The Opioid Crisis—A Wicked Problem

“All across the United States, individuals, families, communities, and health care providers are struggling to cope with the impacts of the opioid crisis,” wrote US Surgeon General Jerome Adams in a recent Spotlight on Opioids. “The use of illegal opioids such as heroin—a highly addictive drug that has no accepted medical use in the United States—and the misuse of prescription opioid pain relievers can have serious negative health effects.”

In his presentation as part of the  Williamsburg Place Lecture Series, the medical director of the Farley Center, Jonathan C. Lee gave an overview of the ongoing epidemic which he categorized as a “wicked problem.”

Such a problem is difficult to describe fully. Dr. Lee offered a definition used by James Olver, an associate professor of business at William & Mary. Wicked problems arise from “complex systems with components that interact in poorly understood and unpredictable ways.” Interventions into such a system “produce downstream consequences that cannot be known in advance and cannot be undone while changing one element changes dynamics of the entire system.” Lee likened this kind of conundrum to “trying to control chaos.”

How Did We Get Here?

Dr. Lee presented a brief recap of the origin of the crisis. An infamous starting point was the one-paragraph letter published in the New England Journal of Medicine in 1980 suggesting a low risk of addiction when opioids were prescribed for chronic pain, even though no evidence for that claim was provided by the correspondents. In 1996, the American Pain Society introduced pain as the “fifth vital sign,” although pain—unlike the other vital signs—cannot be objectively measured.

This paved the way for an avalanche of prescriptions for opioid pain relievers. For years, Purdue Pharma—the maker of Oxycontin—vigorously promoted the idea that the use of prescription opioids involved little risk for patients.

The reality turned out to be very different. “From 1999 to 2017, almost 218,000 people died in the United States from overdoses related to prescription opioids,” according to the Centers for Disease and Prevention. “Overdose deaths involving prescription opioids were five times higher in 2017 than in 1999.” Lawsuits followed. In 2007, Purdue Frederick Co. and three individuals pleaded guilty to charges of misbranding OxyContin and paid more than $634 million in penalties.

Currently, about 115 people die from an opioid overdose each day in the United States. Even life expectancy has been declining in the last few years in a nation ravaged by escalating drug and suicide crises.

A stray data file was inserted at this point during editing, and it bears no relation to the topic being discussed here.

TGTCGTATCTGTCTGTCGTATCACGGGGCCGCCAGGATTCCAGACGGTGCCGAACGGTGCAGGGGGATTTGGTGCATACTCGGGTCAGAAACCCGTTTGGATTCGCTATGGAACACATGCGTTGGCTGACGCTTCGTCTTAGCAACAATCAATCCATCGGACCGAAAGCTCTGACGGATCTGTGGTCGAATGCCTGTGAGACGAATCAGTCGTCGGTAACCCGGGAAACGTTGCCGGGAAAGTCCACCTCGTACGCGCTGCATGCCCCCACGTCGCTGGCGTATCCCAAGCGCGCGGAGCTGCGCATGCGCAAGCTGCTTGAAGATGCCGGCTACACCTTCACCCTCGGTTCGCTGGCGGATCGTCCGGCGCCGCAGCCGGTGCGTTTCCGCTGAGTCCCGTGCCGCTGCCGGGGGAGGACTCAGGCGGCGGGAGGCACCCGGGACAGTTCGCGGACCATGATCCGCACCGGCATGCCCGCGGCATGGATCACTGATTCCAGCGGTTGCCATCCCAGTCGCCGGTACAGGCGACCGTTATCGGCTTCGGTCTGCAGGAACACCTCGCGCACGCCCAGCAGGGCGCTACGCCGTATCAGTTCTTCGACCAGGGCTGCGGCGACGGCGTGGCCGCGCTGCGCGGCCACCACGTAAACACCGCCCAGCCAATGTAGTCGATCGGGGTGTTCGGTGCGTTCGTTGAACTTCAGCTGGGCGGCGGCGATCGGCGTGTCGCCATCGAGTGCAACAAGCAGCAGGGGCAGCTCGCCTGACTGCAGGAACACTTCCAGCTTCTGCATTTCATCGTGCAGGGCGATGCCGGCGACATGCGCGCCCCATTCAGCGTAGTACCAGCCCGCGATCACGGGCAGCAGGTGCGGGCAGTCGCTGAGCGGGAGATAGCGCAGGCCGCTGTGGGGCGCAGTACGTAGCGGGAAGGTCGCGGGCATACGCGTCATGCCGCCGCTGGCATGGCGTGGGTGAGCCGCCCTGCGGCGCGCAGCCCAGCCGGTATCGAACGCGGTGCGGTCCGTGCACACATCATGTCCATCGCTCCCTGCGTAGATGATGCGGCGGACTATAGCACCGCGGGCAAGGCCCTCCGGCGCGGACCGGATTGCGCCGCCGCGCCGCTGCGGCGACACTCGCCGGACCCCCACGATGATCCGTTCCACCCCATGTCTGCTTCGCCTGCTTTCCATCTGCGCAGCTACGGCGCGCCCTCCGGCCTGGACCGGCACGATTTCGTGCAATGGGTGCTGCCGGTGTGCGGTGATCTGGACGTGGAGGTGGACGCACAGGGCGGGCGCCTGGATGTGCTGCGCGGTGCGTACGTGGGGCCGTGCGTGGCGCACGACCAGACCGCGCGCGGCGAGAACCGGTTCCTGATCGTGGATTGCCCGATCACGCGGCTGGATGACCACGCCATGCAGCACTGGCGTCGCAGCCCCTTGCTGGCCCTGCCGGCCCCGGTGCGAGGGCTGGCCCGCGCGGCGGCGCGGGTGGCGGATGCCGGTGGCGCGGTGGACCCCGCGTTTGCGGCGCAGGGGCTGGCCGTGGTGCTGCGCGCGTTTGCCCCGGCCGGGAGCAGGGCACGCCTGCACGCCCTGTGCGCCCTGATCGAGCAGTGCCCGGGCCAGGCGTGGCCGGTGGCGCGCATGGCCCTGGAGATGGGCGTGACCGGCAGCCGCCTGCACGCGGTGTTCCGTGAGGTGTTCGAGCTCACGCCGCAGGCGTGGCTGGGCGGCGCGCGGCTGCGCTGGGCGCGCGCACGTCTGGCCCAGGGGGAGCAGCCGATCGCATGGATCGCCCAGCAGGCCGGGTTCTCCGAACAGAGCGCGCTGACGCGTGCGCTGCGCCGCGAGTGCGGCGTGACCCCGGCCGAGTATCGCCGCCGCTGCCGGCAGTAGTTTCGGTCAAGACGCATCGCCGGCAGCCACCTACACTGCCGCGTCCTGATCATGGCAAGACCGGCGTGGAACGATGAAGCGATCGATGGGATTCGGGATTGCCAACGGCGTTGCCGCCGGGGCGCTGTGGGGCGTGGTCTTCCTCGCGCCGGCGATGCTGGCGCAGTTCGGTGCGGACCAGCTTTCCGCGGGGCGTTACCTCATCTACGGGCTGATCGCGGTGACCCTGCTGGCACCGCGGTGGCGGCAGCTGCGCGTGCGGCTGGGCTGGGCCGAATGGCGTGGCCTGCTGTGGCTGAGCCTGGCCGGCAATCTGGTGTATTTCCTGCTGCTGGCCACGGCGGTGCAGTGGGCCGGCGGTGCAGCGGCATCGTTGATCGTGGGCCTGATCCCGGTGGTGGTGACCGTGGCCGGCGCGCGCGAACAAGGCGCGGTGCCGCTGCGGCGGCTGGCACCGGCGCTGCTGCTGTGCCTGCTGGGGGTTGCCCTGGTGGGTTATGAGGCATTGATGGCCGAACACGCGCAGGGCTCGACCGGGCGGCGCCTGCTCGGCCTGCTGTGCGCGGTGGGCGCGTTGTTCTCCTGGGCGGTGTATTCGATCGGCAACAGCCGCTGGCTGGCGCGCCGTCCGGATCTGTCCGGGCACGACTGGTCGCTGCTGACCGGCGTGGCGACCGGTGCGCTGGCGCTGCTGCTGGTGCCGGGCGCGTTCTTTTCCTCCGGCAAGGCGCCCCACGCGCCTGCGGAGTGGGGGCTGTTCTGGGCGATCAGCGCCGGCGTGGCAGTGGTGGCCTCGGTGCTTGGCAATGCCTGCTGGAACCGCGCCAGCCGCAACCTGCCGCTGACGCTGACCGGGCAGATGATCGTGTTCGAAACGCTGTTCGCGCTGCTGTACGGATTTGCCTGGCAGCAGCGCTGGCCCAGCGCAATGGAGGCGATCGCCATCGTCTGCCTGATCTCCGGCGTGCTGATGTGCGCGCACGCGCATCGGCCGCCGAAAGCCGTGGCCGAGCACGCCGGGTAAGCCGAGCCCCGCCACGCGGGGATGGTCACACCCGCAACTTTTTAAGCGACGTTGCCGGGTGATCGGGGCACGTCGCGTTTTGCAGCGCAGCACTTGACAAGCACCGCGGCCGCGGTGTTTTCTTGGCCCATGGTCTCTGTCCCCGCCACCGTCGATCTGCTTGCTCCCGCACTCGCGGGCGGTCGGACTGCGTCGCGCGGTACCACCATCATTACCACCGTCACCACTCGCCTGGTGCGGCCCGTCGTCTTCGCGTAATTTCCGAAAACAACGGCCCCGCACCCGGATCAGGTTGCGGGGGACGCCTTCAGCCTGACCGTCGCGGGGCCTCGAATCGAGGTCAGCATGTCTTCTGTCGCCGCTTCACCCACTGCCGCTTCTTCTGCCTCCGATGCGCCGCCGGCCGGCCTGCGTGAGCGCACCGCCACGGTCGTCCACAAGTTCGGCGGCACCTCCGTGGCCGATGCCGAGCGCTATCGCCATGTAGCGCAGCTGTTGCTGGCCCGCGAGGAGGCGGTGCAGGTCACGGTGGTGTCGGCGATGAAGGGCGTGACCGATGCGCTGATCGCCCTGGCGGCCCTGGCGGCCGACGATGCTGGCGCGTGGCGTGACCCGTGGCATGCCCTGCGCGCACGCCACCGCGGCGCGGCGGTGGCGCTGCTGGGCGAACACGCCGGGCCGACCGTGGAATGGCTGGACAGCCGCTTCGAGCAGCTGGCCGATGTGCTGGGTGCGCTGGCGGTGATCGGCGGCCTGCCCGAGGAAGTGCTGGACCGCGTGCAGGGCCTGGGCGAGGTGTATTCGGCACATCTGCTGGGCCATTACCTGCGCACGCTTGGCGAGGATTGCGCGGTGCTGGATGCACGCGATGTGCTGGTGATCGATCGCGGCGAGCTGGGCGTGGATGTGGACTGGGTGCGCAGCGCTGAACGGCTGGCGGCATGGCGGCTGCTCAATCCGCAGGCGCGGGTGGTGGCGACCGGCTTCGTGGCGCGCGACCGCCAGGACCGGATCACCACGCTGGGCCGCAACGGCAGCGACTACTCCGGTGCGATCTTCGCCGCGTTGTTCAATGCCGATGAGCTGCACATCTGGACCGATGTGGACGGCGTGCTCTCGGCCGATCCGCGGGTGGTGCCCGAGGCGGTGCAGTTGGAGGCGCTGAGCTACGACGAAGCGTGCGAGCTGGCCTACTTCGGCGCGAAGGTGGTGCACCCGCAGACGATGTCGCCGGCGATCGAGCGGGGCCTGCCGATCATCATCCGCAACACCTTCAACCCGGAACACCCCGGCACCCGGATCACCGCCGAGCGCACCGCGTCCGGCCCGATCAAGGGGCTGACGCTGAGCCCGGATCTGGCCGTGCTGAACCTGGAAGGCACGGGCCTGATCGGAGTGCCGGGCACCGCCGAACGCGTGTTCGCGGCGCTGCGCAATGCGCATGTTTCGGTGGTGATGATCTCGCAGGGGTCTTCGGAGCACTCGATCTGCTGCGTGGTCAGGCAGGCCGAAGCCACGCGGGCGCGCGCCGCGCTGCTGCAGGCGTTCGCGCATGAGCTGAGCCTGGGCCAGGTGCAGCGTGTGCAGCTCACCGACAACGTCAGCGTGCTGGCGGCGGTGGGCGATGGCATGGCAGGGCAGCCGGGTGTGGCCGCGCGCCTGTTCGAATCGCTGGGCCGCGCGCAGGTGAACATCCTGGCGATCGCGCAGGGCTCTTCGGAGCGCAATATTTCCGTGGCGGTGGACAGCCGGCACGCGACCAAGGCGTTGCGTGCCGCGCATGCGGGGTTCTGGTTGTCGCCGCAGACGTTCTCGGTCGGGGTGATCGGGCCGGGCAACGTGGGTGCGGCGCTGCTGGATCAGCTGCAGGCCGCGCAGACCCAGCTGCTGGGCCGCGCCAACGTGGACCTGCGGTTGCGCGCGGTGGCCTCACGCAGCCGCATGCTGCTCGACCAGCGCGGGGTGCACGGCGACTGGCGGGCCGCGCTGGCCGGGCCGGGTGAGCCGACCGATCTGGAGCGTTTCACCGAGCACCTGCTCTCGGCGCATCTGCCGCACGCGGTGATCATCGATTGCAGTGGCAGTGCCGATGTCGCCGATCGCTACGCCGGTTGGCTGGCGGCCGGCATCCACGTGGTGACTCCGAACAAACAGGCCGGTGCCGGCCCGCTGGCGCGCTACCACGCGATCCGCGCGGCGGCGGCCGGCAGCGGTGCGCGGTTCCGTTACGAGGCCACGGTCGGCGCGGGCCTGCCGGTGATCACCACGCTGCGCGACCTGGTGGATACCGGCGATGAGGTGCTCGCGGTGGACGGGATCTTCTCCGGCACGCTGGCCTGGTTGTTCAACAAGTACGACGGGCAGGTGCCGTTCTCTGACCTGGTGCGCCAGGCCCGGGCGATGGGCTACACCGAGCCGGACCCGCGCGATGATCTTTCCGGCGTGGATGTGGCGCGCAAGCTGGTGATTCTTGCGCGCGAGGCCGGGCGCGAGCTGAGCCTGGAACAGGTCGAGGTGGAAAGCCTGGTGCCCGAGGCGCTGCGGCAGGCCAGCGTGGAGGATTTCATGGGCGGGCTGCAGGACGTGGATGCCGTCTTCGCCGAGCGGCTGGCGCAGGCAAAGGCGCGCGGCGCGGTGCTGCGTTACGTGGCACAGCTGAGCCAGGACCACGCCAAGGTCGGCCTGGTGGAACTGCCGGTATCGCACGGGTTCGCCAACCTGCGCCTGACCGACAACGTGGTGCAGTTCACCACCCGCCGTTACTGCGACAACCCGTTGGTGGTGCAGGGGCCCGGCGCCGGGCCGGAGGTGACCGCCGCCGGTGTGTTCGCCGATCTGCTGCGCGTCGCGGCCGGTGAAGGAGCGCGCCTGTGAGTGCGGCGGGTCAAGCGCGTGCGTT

Fatal drug overdoses are now the most common reason for “unnatural death” in Virginia, having surpassed motor vehicle accidents and gun-related deaths, explained Lee. Like other states, Virginia implemented measures to fight the epidemic—with limited results.

In 2006, the Prescription Monitoring Program and the Virginia Board of Medicine started giving presentations on the proper prescribing of opioids. The governor formed a task force in 2014 and the General Assembly passed a law in 2016, requiring two hours of continuing education on controlled substances.

But a “wicked” problem is not easily defeated. “After we started to reduce prescription opioids there has been an escalation of fentanyl, heroin, and other illicit drugs. Fatal drug overdoses have continued to increase,” Lee said. Clearly, addiction is more complicated than having access to addictive substances.  

What Then Is Addiction?

Dr. Lee likes the definition provided by the National Institute on Drug Abuse (NIDA): “Addiction occurs when a person cannot control the impulse to use drugs even when there are negative consequences.” It is a chronic brain disease: “Behavioral changes are accompanied by changes in brain functioning, especially in the brain’s natural inhibition and reward centers.”

American Society of Addiction Medicine describes in as a primary, chronic disease of the brain with biological, psychological, social, and spiritual manifestations. Its main features are

  • Inability to consistently abstain
  • Impairment of behavioral control
  • Craving
  • Diminished insight into significant problems with behavior and relationships
  • Dysfunctional emotional responses
  • Cycles of relapse and remission
  • Progressive in nature

During his presentation, Lee explained various treatment methods such as 12-Step facilitation and medication-assisted treatment, using FDA-approved medications such as buprenorphine and methadone. Dr. Lee finished with a case discussion and explained various available screening methods to detect substance misuse.

The talk concluded with a quote from the former US Surgeon General Vivek Murthy: “We must stop treating addiction as a moral failing, and start seeing it for what it is: a chronic disease that must be treated with urgency and compassion.”